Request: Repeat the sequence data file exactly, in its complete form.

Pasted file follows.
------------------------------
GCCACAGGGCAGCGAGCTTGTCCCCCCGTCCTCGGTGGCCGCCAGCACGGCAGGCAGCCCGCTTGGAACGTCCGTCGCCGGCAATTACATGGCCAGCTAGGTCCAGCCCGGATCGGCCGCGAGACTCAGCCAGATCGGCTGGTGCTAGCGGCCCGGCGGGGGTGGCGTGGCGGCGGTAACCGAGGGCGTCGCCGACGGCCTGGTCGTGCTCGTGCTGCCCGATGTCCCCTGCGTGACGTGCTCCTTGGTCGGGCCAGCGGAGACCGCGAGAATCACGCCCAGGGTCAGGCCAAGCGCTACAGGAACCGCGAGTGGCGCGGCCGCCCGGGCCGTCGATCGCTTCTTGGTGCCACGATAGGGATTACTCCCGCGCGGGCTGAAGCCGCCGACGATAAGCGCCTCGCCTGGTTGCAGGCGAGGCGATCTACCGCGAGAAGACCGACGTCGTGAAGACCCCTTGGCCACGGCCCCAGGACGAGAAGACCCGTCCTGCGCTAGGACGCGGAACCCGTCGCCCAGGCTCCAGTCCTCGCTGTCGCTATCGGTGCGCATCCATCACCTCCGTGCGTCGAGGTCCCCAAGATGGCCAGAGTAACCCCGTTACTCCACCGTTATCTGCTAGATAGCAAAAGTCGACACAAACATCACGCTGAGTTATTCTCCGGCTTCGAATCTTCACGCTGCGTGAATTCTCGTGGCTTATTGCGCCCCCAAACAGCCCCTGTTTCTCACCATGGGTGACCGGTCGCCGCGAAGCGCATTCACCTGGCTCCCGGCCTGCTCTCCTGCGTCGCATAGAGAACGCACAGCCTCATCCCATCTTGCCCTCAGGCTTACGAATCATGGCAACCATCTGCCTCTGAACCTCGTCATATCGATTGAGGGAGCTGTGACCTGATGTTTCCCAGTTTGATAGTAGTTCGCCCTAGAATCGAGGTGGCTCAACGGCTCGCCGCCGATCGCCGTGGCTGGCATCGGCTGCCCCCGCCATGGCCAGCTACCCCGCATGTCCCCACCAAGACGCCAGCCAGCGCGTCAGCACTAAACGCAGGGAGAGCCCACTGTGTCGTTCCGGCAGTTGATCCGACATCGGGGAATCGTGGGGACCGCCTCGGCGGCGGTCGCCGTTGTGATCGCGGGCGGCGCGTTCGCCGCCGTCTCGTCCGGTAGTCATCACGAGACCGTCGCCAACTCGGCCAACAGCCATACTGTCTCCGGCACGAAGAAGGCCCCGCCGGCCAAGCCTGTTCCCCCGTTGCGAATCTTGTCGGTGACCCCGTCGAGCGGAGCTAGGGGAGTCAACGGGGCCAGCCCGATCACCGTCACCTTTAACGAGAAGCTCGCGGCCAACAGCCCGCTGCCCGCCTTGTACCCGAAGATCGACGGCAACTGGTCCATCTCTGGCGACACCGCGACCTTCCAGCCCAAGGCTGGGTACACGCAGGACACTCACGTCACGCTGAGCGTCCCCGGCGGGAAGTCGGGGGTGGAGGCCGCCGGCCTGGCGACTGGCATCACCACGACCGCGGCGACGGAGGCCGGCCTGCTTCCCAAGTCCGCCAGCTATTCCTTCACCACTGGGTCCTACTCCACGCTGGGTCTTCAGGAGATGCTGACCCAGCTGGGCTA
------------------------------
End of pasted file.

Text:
GCCACAGGGCAGCGAGCTTGTCCCCCCGTCCTCGGTGGCCGCCAGCACGGCAGGCAGCCCGCTTGGAACGTCCGTCGCCGGCAATTACATGGCCAGCTAGGTCCAGCCCGGATCGGCCGCGAGACTCAGCCAGATCGGCTGGTGCTAGCGGCCCGGCGGGGGTGGCGTGGCGGCGGTAACCGAGGGCGTCGCCGACGGCCTGGTCGTGCTCGTGCTGCCCGATGTCCCCTGCGTGACGTGCTCCTTGGTCGGGCCAGCGGAGACCGCGAGAATCACGCCCAGGGTCAGGCCAAGCGCTACAGGAACCGCGAGTGGCGCGGCCGCCCGGGCCGTCGATCGCTTCTTGGTGCCACGATAGGGATTACTCCCGCGCGGGCTGAAGCCGCCGACGATAAGCGCCTCGCCTGGTTGCAGGCGAGGCGATCTACCGCGAGAAGACCGACGTCGTGAAGACCCCTTGGCCACGGCCCCAGGACGAGAAGACCCGTCCTGCGCTAGGACGCGGAACCCGTCGCCCAGGCTCCAGTCCTCGCTGTCGCTATCGGTGCGCATCCATCACCTCCGTGCGTCGAGGTCCCCAAGATGGCCAGAGTAACCCCGTTACTCCACCGTTATCTGCTAGATAGCAAAAGTCGACACAAACATCACGCTGAGTTATTCTCCGGCTTCGAATCTTCACGCTGCGTGAATTCTCGTGGCTTATTGCGCCCCCAAACAGCCCCTGTTTCTCACCATGGGTGACCGGTCGCCGCGAAGCGCATTCACCTGGCTCCCGGCCTGCTCTCCTGCGTCGCATAGAGAACGCACAGCCTCATCCCATCTTGCCCTCAGGCTTACGAATCATGGCAACCATCTGCCTCTGAACCTCGTCATATCGATTGAGGGAGCTGTGACCTGATGTTTCCCAGTTTGATAGTAGTTCGCCCTAGAATCGAGGTGGCTCAACGGCTCGCCGCCGATCGCCGTGGCTGGCATCGGCTGCCCCCGCCATGGCCAGCTACCCCGCATGTCCCCACCAAGACGCCAGCCAGCGCGTCAGCACTAAACGCAGGGAGAGCCCACTGTGTCGTTCCGGCAGTTGATCCGACATCGGGGAATCGTGGGGACCGCCTCGGCGGCGGTCGCCGTTGTGATCGCGGGCGGCGCGTTCGCCGCCGTCTCGTCCGGTAGTCATCACGAGACCGTCGCCAACTCGGCCAACAGCCATACTGTCTCCGGCACGAAGAAGGCCCCGCCGGCCAAGCCTGTTCCCCCGTTGCGAATCTTGTCGGTGACCCCGTCGAGCGGAGCTAGGGGAGTCAACGGGGCCAGCCCGATCACCGTCACCTTTAACGAGAAGCTCGCGGCCAACAGCCCGCTGCCCGCCTTGTACCCGAAGATCGACGGCAACTGGTCCATCTCTGGCGACACCGCGACCTTCCAGCCCAAGGCTGGGTACACGCAGGACACTCACGTCACGCTGAGCGTCCCCGGCGGGAAGTCGGGGGTGGAGGCCGCCGGCCTGGCGACTGGCATCACCACGACCGCGGCGACGGAGGCCGGCCTGCTTCCCAAGTCCGCCAGCTATTCCTTCACCACTGGGTCCTACTCCACGCTGGGTCTTCAGGAGATGCTGACCCAGCTGGGCTA